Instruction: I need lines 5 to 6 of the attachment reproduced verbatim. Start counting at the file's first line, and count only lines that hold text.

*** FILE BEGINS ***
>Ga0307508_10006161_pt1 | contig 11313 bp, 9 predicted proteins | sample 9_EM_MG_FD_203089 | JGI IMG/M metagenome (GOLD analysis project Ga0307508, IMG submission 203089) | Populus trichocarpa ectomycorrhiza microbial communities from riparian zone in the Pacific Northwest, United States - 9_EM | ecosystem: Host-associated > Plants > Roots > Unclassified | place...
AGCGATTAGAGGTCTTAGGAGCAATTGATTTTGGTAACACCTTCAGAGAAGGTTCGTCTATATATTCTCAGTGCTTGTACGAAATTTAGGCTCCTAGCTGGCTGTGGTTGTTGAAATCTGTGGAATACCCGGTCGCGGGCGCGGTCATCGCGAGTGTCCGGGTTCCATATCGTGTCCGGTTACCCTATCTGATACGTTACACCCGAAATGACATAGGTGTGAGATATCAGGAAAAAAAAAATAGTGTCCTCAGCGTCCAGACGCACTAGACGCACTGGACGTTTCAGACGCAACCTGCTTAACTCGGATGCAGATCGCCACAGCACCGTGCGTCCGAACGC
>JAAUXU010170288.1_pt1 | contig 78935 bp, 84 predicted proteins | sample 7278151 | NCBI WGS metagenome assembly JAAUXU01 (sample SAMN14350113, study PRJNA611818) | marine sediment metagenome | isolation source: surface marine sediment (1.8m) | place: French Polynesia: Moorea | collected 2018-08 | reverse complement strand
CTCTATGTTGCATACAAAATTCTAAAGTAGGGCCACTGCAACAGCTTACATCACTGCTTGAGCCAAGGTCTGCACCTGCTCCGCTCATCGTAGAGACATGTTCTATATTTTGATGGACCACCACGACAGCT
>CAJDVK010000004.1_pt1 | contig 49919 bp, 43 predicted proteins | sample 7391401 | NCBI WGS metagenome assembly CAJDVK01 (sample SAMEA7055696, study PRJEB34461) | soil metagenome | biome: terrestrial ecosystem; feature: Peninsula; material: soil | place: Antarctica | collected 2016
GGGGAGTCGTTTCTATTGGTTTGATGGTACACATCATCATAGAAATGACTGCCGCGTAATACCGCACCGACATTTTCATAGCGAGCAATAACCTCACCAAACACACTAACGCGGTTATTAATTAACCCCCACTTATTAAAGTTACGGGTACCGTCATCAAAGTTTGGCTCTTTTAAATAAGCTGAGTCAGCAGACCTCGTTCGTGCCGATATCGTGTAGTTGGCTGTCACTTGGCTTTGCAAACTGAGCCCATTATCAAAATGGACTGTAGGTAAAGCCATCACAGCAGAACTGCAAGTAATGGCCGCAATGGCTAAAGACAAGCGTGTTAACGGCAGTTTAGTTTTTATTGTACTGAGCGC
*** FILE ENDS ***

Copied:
>CAJDVK010000004.1_pt1 | contig 49919 bp, 43 predicted proteins | sample 7391401 | NCBI WGS metagenome assembly CAJDVK01 (sample SAMEA7055696, study PRJEB34461) | soil metagenome | biome: terrestrial ecosystem; feature: Peninsula; material: soil | place: Antarctica | collected 2016
GGGGAGTCGTTTCTATTGGTTTGATGGTACACATCATCATAGAAATGACTGCCGCGTAATACCGCACCGACATTTTCATAGCGAGCAATAACCTCACCAAACACACTAACGCGGTTATTAATTAACCCCCACTTATTAAAGTTACGGGTACCGTCATCAAAGTTTGGCTCTTTTAAATAAGCTGAGTCAGCAGACCTCGTTCGTGCCGATATCGTGTAGTTGGCTGTCACTTGGCTTTGCAAACTGAGCCCATTATCAAAATGGACTGTAGGTAAAGCCATCACAGCAGAACTGCAAGTAATGGCCGCAATGGCTAAAGACAAGCGTGTTAACGGCAGTTTAGTTTTTATTGTACTGAGCGC